Former US President Donald Trump says the senate has no power to impeach him.


On January 13, the US house of representatives voted 232-197 to impeach Trump for a record second time.


The majority of house members — including 10 of Trump’s fellow Republicans — voted in favour of impeaching him for encouraging his supporters to storm the congress on January 6.


The impeachment resolution charges Trump with just one article: “Incitement of insurrection”.


A week ago, the house of representatives formally delivered the impeachment charge against Trump.


On Tuesday, the house impeachment managers said Trump is “singularly responsible” for inciting the insurrection at the US Capitol in January.


In a 80-page brief, the house impeachment team said Trump must be convicted and barred from holding future office over his actions which “threatened the constitutional system that protects the fundamental freedoms we cherish”.


“President Trump’s responsibility for the events of January 6 is unmistakable,” the team wrote.


“President Trump’s effort to extend his grip on power by fomenting violence against Congress was a profound violation of the oath he swore. If provoking an insurrectionary riot against a Joint Session of Congress after losing an election is not an impeachable offense, it is hard to imagine what would be.”


But in defence of the 45th US president, Bruce Castor and David Schoen, Trump’s counsel, argued that the senate has no power to impeach the former president.


In a 14-page brief addressed to the senate, Trump’s lawyers said the US constitution only allows for impeachment of an official while in office.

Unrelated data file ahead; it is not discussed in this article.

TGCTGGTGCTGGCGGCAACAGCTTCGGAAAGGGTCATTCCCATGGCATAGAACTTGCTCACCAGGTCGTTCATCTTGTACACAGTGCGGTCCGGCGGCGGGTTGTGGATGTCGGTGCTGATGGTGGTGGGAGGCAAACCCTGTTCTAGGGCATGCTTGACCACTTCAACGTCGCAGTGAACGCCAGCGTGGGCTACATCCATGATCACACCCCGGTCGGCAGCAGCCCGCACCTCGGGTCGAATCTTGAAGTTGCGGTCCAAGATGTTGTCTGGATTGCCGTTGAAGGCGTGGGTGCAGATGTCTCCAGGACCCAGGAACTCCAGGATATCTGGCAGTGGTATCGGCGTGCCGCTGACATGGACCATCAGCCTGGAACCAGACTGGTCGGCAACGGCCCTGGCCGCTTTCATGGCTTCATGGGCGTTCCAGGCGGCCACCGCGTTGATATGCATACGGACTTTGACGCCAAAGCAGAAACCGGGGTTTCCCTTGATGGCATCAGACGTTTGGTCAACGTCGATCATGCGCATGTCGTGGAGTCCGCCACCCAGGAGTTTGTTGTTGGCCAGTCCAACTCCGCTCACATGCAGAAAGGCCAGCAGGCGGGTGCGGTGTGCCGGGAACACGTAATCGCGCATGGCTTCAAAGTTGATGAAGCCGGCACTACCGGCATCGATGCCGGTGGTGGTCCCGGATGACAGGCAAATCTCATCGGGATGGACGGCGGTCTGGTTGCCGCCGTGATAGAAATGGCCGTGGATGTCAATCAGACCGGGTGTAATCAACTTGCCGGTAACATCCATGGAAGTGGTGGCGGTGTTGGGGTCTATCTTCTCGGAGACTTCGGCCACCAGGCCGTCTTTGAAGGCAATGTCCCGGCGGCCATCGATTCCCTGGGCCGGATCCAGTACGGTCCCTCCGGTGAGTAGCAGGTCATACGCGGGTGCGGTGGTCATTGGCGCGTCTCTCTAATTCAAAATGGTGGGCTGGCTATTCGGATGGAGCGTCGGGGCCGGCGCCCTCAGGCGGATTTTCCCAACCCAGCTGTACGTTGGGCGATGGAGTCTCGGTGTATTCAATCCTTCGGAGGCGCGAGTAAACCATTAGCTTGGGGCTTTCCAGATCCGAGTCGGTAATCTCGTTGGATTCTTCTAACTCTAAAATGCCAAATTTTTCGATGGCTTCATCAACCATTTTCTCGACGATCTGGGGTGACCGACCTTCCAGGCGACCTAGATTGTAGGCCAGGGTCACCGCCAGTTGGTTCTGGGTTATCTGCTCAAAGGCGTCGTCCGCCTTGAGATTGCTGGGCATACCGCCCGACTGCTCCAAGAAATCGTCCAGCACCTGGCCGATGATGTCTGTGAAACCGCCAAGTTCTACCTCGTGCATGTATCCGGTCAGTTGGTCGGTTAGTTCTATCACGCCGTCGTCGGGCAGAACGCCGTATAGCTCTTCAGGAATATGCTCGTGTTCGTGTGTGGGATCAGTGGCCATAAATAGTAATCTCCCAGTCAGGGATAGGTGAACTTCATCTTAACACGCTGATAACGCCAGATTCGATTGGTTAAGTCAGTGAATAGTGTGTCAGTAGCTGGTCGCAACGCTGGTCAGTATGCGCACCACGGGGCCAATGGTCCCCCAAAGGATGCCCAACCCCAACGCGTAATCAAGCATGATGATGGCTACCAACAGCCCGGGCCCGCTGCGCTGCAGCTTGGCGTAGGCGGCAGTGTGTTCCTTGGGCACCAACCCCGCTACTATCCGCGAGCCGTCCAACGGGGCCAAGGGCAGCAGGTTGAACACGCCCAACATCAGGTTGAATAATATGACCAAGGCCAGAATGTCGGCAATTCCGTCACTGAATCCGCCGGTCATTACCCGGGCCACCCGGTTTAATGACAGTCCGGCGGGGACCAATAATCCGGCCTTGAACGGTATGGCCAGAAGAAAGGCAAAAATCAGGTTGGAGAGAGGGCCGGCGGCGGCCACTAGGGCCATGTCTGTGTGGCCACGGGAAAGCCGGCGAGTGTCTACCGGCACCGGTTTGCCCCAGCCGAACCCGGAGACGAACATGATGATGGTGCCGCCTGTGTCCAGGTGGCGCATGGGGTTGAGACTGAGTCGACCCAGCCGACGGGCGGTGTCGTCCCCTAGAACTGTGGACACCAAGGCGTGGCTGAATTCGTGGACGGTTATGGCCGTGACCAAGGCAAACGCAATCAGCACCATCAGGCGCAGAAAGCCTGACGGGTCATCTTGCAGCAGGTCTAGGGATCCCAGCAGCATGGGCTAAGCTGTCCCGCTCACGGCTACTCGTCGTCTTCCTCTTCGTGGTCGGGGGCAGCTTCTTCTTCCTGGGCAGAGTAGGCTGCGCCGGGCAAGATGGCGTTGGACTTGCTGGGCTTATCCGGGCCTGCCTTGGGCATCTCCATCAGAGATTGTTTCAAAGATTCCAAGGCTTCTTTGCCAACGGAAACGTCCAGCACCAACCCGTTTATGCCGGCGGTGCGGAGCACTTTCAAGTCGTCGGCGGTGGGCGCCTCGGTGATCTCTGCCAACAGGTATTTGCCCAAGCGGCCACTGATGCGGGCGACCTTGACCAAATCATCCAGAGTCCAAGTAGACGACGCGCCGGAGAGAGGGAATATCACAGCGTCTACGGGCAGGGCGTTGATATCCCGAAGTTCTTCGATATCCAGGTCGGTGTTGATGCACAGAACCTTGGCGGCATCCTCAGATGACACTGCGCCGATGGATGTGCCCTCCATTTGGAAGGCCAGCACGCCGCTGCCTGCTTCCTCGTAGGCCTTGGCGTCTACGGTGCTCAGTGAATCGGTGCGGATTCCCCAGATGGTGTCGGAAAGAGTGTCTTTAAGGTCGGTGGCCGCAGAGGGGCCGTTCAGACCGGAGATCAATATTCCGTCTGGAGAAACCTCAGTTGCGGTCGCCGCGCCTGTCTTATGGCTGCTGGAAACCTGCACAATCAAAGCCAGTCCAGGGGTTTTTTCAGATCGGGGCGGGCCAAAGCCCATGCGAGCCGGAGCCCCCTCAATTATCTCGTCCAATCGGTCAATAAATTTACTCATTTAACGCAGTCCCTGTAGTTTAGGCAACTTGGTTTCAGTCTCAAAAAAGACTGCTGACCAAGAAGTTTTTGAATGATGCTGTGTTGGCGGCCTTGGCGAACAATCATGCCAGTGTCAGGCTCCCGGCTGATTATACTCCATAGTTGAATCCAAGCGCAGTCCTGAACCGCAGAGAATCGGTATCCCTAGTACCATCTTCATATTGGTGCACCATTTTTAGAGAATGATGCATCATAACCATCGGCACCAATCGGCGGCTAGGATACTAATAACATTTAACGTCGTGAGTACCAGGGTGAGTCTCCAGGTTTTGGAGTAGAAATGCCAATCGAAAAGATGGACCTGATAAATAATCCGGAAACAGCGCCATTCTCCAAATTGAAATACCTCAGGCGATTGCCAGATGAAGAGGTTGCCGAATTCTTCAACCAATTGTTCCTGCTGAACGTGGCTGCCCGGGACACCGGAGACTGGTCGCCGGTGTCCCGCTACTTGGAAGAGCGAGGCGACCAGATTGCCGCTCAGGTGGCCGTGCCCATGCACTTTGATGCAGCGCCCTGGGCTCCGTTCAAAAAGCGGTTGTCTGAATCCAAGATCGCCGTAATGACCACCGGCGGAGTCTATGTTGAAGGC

“It is admitted that the Constitutional provision at Averment 1 is accurately reproduced. It is denied that the quoted provision currently applies to the 45th President of the United States since he is no longer ‘President’. The constitutional provision requires that a person actually hold office to be impeached,” the brief said.


“Since the 45th President is no longer “President,” the clause ‘shall be removed from Office on Impeachment for…’ is impossible for the Senate to accomplish, and thus the current proceeding before the Senate is void ab initio as a legal nullity that runs patently contrary to the plain language of the Constitution.


“Since removal from office by the Senate of the President is a condition precedent which must occur before, and jointly with, “disqualification” to hold future office, the fact that the Senate presently is unable to remove from office the 45th President whose term has expired, means that Averment 1 is therefore irrelevant to any matter before the Senate.”


The lawyers said Trump “requests the Honorable Members of the Senate of the United States dismiss Article I: Incitement of Insurrection against him as moot, and thus in violation of the Constitution, because the Senate lacks jurisdiction to remove from office a man who does not hold office”.